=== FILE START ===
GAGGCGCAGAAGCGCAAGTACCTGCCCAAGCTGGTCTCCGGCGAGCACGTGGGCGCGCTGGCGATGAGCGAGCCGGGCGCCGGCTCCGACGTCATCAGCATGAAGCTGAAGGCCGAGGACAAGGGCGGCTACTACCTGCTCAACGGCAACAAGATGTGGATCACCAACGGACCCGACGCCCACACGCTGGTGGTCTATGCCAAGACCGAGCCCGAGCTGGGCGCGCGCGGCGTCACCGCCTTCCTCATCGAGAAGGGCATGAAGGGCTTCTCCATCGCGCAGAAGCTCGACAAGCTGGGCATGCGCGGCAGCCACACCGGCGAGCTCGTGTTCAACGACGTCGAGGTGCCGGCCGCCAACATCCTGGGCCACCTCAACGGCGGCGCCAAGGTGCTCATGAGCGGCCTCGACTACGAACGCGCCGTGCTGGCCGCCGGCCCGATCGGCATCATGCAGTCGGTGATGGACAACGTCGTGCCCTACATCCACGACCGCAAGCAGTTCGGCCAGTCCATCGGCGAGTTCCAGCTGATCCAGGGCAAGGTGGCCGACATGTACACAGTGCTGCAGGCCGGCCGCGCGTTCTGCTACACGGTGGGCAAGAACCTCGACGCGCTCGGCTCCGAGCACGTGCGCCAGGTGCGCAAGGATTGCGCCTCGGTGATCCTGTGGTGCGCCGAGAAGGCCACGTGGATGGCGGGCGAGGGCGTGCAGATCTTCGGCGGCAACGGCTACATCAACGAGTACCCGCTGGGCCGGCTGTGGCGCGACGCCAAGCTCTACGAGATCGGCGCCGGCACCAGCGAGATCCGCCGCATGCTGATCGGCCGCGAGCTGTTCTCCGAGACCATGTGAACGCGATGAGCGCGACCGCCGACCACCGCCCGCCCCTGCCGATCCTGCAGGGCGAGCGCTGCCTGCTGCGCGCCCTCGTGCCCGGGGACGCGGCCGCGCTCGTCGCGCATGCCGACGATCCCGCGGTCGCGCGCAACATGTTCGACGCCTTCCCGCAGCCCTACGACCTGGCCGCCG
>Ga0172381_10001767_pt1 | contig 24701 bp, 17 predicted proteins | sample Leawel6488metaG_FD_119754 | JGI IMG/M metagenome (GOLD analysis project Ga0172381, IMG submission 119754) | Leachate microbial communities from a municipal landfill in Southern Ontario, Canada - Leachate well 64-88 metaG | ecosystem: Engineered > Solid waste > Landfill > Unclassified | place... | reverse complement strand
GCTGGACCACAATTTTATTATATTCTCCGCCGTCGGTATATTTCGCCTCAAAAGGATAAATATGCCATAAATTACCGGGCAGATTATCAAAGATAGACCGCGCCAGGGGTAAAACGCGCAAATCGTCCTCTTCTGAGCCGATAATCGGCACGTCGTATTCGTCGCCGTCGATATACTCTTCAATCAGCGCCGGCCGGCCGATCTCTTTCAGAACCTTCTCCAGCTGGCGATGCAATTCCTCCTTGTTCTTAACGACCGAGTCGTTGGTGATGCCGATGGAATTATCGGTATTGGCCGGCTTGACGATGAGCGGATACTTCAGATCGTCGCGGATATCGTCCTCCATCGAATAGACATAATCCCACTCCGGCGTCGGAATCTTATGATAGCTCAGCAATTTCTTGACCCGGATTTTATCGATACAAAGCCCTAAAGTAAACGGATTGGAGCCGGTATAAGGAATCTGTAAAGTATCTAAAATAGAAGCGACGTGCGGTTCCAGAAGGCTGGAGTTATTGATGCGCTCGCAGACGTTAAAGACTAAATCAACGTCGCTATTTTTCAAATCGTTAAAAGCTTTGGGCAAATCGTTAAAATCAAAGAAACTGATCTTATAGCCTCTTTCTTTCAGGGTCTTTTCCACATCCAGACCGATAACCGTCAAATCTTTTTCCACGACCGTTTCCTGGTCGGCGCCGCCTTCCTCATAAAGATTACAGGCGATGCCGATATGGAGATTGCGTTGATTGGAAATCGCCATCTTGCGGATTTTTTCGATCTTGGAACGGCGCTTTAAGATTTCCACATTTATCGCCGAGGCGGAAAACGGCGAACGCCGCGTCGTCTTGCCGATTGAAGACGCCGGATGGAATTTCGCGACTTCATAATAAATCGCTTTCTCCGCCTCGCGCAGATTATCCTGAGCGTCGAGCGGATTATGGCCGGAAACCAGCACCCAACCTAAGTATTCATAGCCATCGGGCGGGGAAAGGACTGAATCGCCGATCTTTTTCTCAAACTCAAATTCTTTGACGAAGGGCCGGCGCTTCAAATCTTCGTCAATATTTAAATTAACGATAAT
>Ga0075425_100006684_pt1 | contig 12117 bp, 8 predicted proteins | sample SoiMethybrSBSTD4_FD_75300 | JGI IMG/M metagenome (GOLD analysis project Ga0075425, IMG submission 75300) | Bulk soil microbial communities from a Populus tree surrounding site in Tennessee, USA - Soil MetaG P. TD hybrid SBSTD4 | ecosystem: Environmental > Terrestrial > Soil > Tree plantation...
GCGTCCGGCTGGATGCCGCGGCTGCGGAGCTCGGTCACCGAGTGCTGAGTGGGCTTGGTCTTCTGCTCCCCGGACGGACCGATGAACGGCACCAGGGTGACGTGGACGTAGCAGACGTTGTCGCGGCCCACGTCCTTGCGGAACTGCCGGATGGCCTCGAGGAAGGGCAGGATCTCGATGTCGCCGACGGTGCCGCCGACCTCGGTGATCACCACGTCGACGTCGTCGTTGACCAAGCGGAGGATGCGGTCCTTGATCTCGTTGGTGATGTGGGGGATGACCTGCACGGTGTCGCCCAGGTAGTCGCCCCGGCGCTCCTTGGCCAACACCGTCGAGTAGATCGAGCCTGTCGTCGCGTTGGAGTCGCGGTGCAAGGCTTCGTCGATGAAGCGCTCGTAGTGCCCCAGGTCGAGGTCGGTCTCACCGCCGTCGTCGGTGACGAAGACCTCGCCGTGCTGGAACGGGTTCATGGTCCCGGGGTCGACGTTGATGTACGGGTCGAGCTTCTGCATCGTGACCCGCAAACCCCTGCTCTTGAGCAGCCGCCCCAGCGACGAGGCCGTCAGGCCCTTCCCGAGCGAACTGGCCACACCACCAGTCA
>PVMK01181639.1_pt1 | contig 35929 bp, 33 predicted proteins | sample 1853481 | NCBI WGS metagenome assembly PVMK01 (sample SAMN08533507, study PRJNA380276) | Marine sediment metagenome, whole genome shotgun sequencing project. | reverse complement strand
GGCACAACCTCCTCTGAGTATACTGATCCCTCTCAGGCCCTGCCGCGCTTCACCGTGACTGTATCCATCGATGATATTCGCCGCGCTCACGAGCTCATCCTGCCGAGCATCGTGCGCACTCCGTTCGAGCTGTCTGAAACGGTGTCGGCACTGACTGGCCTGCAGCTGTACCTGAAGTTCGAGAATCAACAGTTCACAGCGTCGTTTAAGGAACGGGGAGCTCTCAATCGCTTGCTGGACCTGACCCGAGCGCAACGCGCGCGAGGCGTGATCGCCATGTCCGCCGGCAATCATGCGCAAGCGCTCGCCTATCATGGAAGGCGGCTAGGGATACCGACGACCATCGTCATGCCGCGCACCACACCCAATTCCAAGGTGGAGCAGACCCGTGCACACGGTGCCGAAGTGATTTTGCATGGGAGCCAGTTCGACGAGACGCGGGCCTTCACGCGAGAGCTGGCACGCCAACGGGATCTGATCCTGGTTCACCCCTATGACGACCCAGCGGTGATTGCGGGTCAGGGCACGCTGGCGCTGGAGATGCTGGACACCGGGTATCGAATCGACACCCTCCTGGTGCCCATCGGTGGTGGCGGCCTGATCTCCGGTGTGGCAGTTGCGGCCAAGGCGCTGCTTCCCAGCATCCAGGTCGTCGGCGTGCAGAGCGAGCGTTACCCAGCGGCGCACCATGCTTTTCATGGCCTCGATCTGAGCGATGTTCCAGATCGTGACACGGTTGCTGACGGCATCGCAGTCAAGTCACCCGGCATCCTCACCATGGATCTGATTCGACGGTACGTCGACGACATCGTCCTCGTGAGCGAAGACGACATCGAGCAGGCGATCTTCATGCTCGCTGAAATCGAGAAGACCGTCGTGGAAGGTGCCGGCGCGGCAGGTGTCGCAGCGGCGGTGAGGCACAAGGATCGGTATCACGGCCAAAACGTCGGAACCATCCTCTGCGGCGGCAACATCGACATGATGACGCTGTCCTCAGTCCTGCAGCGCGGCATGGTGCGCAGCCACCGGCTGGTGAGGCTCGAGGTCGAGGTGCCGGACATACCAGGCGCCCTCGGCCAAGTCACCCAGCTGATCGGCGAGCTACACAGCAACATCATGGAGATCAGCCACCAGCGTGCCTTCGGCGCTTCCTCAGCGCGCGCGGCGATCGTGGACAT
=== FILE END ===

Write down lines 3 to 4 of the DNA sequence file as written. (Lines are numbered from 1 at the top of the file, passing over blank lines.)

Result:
GCTGGACCACAATTTTATTATATTCTCCGCCGTCGGTATATTTCGCCTCAAAAGGATAAATATGCCATAAATTACCGGGCAGATTATCAAAGATAGACCGCGCCAGGGGTAAAACGCGCAAATCGTCCTCTTCTGAGCCGATAATCGGCACGTCGTATTCGTCGCCGTCGATATACTCTTCAATCAGCGCCGGCCGGCCGATCTCTTTCAGAACCTTCTCCAGCTGGCGATGCAATTCCTCCTTGTTCTTAACGACCGAGTCGTTGGTGATGCCGATGGAATTATCGGTATTGGCCGGCTTGACGATGAGCGGATACTTCAGATCGTCGCGGATATCGTCCTCCATCGAATAGACATAATCCCACTCCGGCGTCGGAATCTTATGATAGCTCAGCAATTTCTTGACCCGGATTTTATCGATACAAAGCCCTAAAGTAAACGGATTGGAGCCGGTATAAGGAATCTGTAAAGTATCTAAAATAGAAGCGACGTGCGGTTCCAGAAGGCTGGAGTTATTGATGCGCTCGCAGACGTTAAAGACTAAATCAACGTCGCTATTTTTCAAATCGTTAAAAGCTTTGGGCAAATCGTTAAAATCAAAGAAACTGATCTTATAGCCTCTTTCTTTCAGGGTCTTTTCCACATCCAGACCGATAACCGTCAAATCTTTTTCCACGACCGTTTCCTGGTCGGCGCCGCCTTCCTCATAAAGATTACAGGCGATGCCGATATGGAGATTGCGTTGATTGGAAATCGCCATCTTGCGGATTTTTTCGATCTTGGAACGGCGCTTTAAGATTTCCACATTTATCGCCGAGGCGGAAAACGGCGAACGCCGCGTCGTCTTGCCGATTGAAGACGCCGGATGGAATTTCGCGACTTCATAATAAATCGCTTTCTCCGCCTCGCGCAGATTATCCTGAGCGTCGAGCGGATTATGGCCGGAAACCAGCACCCAACCTAAGTATTCATAGCCATCGGGCGGGGAAAGGACTGAATCGCCGATCTTTTTCTCAAACTCAAATTCTTTGACGAAGGGCCGGCGCTTCAAATCTTCGTCAATATTTAAATTAACGATAAT
>Ga0075425_100006684_pt1 | contig 12117 bp, 8 predicted proteins | sample SoiMethybrSBSTD4_FD_75300 | JGI IMG/M metagenome (GOLD analysis project Ga0075425, IMG submission 75300) | Bulk soil microbial communities from a Populus tree surrounding site in Tennessee, USA - Soil MetaG P. TD hybrid SBSTD4 | ecosystem: Environmental > Terrestrial > Soil > Tree plantation...